Gospel: Luke 12:49-53

A Family Divided

What happens when parents divorce and a family breaks up? How can such a terrible experience seem like the end of the world?

Divorce and the break up of a family can be devastating. Personal relationships change with indifference or end in acrimony. Children are left wondering if they were to blame. The economics of separation ruin futures. On a macro level, the divorce rate is another blip on the social screen. On the micro level, it can seem like the end of existence.

The turmoil of a family breaking up became an appropriate parable for the end of the world.

Popular Translation

Jesus said to his followers:

49 I came to throw the fireball of God's judgment on the world. What do I want? I want it burning now! 50 But, I must be dunked in a baptism of suffering. How I wish it were already finished!

51 Do you really think I came to spread peace in the world? NO! I came to break things up! 52 From now on, a family of five will divide. Three will face off against two. And two will oppose three. 53 Fathers will hate their sons, and sons will despise their fathers! Mothers will yell at their daughters and daughters will spit at their mothers! Mothers-in-law and daughters-in-law will detest the sight of each other!

In Luke's gospel, Jesus saw himself as an apocalyptic agent of change. In a world that prized a static culture built around the extended family, such an image was truly threatening. Even to the family itself.

Literal Translation

Jesus said to his disciples:

49 The fire (of judgment) I came to cast on the earth. What do I want? If it were already burning! 50 But (in) a baptism I have to be immersed. How I anguish (with impatience) until (the time) it might be finished! 51 Do you suppose (that) peace I came to give on the earth? NO! I tell you, rather (complete) division. 52 For, from now on, (there will be) five in one house, having been (completely) divided, three against two, and two against three. 53 They will be completely divided:

father against son, and son against father;
mother against daughter, and daughter against mother;
mother-in-law against daughter-in-law,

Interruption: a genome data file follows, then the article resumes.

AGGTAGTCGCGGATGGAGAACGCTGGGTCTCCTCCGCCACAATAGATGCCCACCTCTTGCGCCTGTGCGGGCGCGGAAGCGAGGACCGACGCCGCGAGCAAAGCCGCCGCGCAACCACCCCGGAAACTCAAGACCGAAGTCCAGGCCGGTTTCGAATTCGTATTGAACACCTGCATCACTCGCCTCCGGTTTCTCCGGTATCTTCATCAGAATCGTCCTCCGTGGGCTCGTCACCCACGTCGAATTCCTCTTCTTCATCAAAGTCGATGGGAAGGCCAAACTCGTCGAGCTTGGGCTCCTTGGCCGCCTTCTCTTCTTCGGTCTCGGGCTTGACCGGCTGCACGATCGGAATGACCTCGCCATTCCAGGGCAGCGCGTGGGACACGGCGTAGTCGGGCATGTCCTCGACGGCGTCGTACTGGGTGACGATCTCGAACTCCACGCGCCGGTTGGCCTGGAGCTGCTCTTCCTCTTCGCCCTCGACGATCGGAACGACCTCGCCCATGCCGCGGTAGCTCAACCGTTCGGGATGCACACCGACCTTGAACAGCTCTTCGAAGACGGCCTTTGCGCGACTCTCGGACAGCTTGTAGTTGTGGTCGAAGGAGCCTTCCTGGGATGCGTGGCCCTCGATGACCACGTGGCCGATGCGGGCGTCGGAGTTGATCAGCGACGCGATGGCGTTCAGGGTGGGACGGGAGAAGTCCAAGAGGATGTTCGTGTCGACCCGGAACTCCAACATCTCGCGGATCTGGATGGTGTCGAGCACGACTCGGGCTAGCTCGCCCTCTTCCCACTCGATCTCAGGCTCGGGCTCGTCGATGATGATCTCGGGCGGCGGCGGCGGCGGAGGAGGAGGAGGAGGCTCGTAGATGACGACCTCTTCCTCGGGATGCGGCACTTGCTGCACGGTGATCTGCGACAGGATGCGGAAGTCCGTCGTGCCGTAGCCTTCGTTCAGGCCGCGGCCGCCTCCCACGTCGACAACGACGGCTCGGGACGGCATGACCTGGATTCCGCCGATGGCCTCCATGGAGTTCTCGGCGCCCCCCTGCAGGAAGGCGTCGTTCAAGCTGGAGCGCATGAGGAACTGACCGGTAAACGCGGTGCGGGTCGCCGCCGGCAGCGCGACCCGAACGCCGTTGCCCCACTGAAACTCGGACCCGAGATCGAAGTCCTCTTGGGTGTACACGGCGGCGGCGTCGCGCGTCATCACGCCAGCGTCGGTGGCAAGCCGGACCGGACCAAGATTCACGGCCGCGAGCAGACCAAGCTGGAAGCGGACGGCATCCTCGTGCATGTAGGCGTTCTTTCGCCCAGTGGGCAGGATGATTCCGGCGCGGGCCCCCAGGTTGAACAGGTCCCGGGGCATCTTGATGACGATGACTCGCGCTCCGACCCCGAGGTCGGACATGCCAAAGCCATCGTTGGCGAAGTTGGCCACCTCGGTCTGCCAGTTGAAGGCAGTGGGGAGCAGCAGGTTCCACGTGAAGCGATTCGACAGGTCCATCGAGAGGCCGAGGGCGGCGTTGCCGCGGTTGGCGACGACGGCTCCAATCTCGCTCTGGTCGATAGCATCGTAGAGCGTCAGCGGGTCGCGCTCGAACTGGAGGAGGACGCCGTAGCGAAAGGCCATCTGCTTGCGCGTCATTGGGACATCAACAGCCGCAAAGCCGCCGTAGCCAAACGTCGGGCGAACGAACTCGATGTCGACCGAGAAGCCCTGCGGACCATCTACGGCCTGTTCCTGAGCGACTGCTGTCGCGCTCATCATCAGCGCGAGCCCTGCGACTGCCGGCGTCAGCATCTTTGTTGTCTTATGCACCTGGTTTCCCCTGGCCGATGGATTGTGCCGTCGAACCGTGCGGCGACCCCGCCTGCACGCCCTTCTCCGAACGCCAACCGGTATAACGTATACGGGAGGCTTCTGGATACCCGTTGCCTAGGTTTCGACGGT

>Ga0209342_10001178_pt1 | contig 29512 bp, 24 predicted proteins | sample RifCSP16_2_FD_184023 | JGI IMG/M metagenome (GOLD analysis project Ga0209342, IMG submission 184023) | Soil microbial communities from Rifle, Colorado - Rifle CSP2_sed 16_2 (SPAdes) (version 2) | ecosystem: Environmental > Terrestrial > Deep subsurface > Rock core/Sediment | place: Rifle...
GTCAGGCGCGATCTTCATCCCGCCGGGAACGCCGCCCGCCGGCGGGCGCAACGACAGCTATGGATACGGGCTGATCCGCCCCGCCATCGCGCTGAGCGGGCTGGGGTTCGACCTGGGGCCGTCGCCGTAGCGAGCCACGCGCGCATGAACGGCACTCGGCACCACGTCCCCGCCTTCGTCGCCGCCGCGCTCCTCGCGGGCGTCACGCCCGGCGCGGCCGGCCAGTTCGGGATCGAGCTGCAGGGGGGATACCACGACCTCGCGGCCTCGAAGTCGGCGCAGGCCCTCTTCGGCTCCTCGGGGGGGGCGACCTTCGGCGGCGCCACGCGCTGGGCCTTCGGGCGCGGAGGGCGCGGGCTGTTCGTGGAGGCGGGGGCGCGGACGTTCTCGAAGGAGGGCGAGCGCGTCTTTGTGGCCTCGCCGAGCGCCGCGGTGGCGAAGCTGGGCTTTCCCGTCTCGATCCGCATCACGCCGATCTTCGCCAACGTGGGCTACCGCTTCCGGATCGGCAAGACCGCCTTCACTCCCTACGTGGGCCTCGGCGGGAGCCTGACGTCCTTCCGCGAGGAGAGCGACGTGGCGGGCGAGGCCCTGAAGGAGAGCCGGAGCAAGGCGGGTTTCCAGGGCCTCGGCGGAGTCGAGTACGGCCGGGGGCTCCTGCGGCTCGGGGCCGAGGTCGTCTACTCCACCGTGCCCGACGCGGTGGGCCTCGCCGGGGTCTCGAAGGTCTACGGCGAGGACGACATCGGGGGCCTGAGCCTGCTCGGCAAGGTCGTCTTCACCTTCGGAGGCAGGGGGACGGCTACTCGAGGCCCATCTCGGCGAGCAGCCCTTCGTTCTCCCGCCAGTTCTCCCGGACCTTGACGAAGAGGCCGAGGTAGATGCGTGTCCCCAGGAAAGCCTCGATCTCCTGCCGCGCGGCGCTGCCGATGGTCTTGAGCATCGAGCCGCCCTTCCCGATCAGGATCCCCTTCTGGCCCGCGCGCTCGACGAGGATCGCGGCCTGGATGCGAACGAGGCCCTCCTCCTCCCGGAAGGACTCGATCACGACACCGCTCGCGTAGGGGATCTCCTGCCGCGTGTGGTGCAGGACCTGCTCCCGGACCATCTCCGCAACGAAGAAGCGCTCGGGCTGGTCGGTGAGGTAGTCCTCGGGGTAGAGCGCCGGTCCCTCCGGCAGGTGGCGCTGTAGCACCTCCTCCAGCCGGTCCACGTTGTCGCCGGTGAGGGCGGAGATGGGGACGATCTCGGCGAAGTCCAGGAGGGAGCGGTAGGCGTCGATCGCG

and daughter-in-law against mother-in-law.

12:49-50 "fire (of judgement) . . . in a baptism" These two words are placed at the beginning of their sentences. This makes their emphasis emphatic and creates parallels between the two verses.

Jesus yearned for the fiery judgment of God so much, he prayed it was fully realized. Yet, he must suffer " in a baptism (he has) to be baptized" (literal translation) to have the judgment realized. Facing the baptism caused him great distress. In other words, his suffering (i.e., his baptism) would lead to the judgment on the Day of Yahweh. There was a parallel in events ("fire . . . baptism") and in emotions ("want . . . anguish"). (Please note, "anguish" can be translated as "being impatient.")

The fire of judgment echoed Elijah's call of fire on the earth against the priests of Baal (1 Kings 18:36-40) and against the soldiers of King Ahaziah (2 Kings 1:10-14). That image became the popular portrait of the Final Judgment in the minds of Jesus' contemporaries.

12:49, 51 "earth" can refer to the land of Palestine or the entire known world at the time of Jesus. In the former sense, the judgment and suffering came directly from his earthly ministry. In the later sense, the judgment stemmed from God activity in the end times.

12:52-53 "three against two, and two against three" How can Luke get these pairings from two sets of three people each ("father, mother, mother-in-law" and "son, daughter, and daughter-in-law")? In the first setting (three against two), the daughter and daughter-in-law were the same person. The father, mother, and the son's mother-in-law stood against the son and his wife. In the second setting (two against three), the mother and mother-in-law were the same person; so, only the father and mother faced off against their son, his wife, and their daughter.

The math could get confusing, since the pairings could be switched. But Luke communicated his idea clearly enough. The extended family, the cornerstone of ancient society, would be torn apart along generational lines. When fathers hated their sons, and sons hated their fathers, tradition would fall, families would break up, and everyone would live as a stranger in a strange land. In a society where personal identity was tied to a place in the extended family, such a thought of estrangement was catastrophic! It would lead to utter personal and social destruction. (Think of a metaphorical atomic bomb in the heart of culture.)